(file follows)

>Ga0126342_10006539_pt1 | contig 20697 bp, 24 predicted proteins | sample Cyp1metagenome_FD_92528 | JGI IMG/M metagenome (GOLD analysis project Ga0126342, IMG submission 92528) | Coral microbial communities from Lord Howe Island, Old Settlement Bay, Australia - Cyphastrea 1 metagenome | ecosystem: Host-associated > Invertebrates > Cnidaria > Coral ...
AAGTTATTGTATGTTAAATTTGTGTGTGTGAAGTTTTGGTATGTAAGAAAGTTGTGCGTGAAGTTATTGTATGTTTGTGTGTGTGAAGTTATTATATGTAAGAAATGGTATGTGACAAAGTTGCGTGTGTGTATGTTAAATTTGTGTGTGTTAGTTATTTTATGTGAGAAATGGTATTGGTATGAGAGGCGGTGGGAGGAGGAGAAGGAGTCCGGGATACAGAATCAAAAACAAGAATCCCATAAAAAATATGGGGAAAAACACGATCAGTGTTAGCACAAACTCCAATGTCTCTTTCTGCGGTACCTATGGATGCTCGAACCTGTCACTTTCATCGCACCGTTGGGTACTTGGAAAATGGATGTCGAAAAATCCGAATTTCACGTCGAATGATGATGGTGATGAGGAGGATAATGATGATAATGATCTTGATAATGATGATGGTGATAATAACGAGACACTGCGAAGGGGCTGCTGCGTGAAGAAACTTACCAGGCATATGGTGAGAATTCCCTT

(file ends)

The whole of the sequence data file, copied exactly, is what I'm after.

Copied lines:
>Ga0126342_10006539_pt1 | contig 20697 bp, 24 predicted proteins | sample Cyp1metagenome_FD_92528 | JGI IMG/M metagenome (GOLD analysis project Ga0126342, IMG submission 92528) | Coral microbial communities from Lord Howe Island, Old Settlement Bay, Australia - Cyphastrea 1 metagenome | ecosystem: Host-associated > Invertebrates > Cnidaria > Coral ...
AAGTTATTGTATGTTAAATTTGTGTGTGTGAAGTTTTGGTATGTAAGAAAGTTGTGCGTGAAGTTATTGTATGTTTGTGTGTGTGAAGTTATTATATGTAAGAAATGGTATGTGACAAAGTTGCGTGTGTGTATGTTAAATTTGTGTGTGTTAGTTATTTTATGTGAGAAATGGTATTGGTATGAGAGGCGGTGGGAGGAGGAGAAGGAGTCCGGGATACAGAATCAAAAACAAGAATCCCATAAAAAATATGGGGAAAAACACGATCAGTGTTAGCACAAACTCCAATGTCTCTTTCTGCGGTACCTATGGATGCTCGAACCTGTCACTTTCATCGCACCGTTGGGTACTTGGAAAATGGATGTCGAAAAATCCGAATTTCACGTCGAATGATGATGGTGATGAGGAGGATAATGATGATAATGATCTTGATAATGATGATGGTGATAATAACGAGACACTGCGAAGGGGCTGCTGCGTGAAGAAACTTACCAGGCATATGGTGAGAATTCCCTT